With the growth of the gig economy and the traditional workplace become increasingly flexible and informal, the way in which employees dress for work is changing as well.

A recent survey by recruitment company Robert Half Canada Inc. found 74 per cent of employers in accounting and finance have casual dress codes, and 17 per cent of respondents to the survey have relaxed their guidelines for business attire over the past five years.

Toronto-Dominion Bank, for example, switched from a formal dress code policy to a more relaxed one last fall, according to Andrea Hough, vice-president of talent acquisition. One reason for the change is that it helps the company recruit millennials, but it also helps all employees relax and be more productive at work, she says.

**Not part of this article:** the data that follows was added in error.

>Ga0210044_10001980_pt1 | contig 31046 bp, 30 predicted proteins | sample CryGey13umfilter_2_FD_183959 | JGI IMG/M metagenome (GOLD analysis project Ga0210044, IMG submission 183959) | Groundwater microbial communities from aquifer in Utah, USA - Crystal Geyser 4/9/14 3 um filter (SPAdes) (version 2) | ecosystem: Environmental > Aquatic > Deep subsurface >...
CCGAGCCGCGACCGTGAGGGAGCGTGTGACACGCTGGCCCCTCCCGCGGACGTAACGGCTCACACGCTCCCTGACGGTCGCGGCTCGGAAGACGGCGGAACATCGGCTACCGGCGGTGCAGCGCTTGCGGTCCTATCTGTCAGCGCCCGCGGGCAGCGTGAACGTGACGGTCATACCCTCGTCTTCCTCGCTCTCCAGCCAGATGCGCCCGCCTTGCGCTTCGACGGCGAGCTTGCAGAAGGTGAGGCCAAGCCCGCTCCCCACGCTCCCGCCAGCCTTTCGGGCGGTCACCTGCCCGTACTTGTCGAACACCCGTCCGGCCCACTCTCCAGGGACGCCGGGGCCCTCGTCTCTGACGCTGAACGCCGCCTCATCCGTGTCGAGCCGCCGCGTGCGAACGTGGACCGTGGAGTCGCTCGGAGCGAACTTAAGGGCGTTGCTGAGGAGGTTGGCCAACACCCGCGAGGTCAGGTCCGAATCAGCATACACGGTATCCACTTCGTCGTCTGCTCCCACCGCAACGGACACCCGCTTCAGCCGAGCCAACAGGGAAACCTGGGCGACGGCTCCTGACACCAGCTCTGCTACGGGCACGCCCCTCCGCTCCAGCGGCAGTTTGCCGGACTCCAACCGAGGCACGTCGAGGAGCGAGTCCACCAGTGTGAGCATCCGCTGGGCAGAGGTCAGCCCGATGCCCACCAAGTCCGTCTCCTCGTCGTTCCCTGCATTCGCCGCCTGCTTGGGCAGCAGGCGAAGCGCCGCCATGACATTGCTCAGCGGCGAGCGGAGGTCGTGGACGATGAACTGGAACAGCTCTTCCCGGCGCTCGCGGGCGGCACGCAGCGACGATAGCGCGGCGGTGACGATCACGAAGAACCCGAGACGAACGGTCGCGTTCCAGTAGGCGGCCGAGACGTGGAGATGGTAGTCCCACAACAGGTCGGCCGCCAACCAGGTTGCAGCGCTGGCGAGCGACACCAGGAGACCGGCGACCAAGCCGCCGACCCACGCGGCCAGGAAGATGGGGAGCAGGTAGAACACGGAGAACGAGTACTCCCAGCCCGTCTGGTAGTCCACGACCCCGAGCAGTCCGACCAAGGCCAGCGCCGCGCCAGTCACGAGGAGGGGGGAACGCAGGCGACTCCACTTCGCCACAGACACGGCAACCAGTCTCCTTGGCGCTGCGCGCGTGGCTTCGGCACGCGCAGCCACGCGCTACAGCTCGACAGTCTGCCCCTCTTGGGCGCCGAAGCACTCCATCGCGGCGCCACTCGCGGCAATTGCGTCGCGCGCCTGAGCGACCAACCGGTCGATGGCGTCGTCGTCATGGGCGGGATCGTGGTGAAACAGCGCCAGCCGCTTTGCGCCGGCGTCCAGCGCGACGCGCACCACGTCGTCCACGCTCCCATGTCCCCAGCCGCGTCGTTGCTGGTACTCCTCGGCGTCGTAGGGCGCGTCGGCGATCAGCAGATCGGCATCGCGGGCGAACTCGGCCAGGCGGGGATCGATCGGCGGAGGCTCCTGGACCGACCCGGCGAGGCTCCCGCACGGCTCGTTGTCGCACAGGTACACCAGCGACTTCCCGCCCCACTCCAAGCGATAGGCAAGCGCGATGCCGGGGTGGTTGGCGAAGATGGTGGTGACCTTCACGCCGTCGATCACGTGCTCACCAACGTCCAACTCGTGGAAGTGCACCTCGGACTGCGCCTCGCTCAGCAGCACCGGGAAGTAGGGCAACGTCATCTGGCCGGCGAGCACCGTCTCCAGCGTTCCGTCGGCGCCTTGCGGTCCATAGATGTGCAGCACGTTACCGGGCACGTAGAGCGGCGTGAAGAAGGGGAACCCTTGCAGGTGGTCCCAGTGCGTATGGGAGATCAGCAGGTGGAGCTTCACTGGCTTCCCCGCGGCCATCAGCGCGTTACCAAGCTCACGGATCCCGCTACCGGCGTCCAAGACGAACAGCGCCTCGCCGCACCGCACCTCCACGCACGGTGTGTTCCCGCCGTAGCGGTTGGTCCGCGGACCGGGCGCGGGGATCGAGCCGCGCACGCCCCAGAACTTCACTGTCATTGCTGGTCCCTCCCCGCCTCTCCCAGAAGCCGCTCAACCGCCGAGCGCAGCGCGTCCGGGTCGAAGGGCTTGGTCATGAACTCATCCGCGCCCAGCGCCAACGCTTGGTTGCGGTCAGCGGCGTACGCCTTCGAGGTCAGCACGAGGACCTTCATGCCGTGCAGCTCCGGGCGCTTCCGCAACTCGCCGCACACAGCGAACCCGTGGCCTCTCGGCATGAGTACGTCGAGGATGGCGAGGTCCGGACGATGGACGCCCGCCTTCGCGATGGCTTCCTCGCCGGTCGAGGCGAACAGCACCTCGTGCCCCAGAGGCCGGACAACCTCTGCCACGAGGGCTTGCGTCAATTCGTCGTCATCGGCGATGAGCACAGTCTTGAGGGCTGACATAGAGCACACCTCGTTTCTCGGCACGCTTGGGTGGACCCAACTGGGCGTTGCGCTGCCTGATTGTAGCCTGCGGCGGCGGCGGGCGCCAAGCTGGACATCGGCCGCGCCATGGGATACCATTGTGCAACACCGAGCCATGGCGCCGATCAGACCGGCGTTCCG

Read: Goodbye casual Fridays: TD among employers relaxing dress codes

As the trend catches on across the country, Benefits Canada‘s weekly online poll wonders: Should employees be able to dress casually any day of the week? Have your say here.

Last week’s poll referred to a recent study that cast doubt on the merits of target-date funds, instead suggesting an approach that’s much more dynamic and puts greater weight on how an individual’s portfolio has performed. While the majority (69 per cent) of respondents disagreed with the criticisms and believe target-date funds are the best answer available to the dilemma of investment choice, 31 per cent agreed with the criticism and said the funds haven’t resolved the challenge.

Read: Target-date funds don’t serve employees well: study

Copyright © 2018 Transcontinental Media G.P. Originally published on benefitscanada.com

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